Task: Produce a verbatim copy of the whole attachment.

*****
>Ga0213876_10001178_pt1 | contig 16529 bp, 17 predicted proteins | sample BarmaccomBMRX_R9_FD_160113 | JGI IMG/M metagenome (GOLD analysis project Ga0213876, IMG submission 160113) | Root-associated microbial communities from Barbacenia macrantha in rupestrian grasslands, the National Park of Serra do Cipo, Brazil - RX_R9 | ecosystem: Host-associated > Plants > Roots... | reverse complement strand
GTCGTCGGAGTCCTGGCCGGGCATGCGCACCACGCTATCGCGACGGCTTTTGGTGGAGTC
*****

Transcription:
>Ga0213876_10001178_pt1 | contig 16529 bp, 17 predicted proteins | sample BarmaccomBMRX_R9_FD_160113 | JGI IMG/M metagenome (GOLD analysis project Ga0213876, IMG submission 160113) | Root-associated microbial communities from Barbacenia macrantha in rupestrian grasslands, the National Park of Serra do Cipo, Brazil - RX_R9 | ecosystem: Host-associated > Plants > Roots... | reverse complement strand
GTCGTCGGAGTCCTGGCCGGGCATGCGCACCACGCTATCGCGACGGCTTTTGGTGGAGTC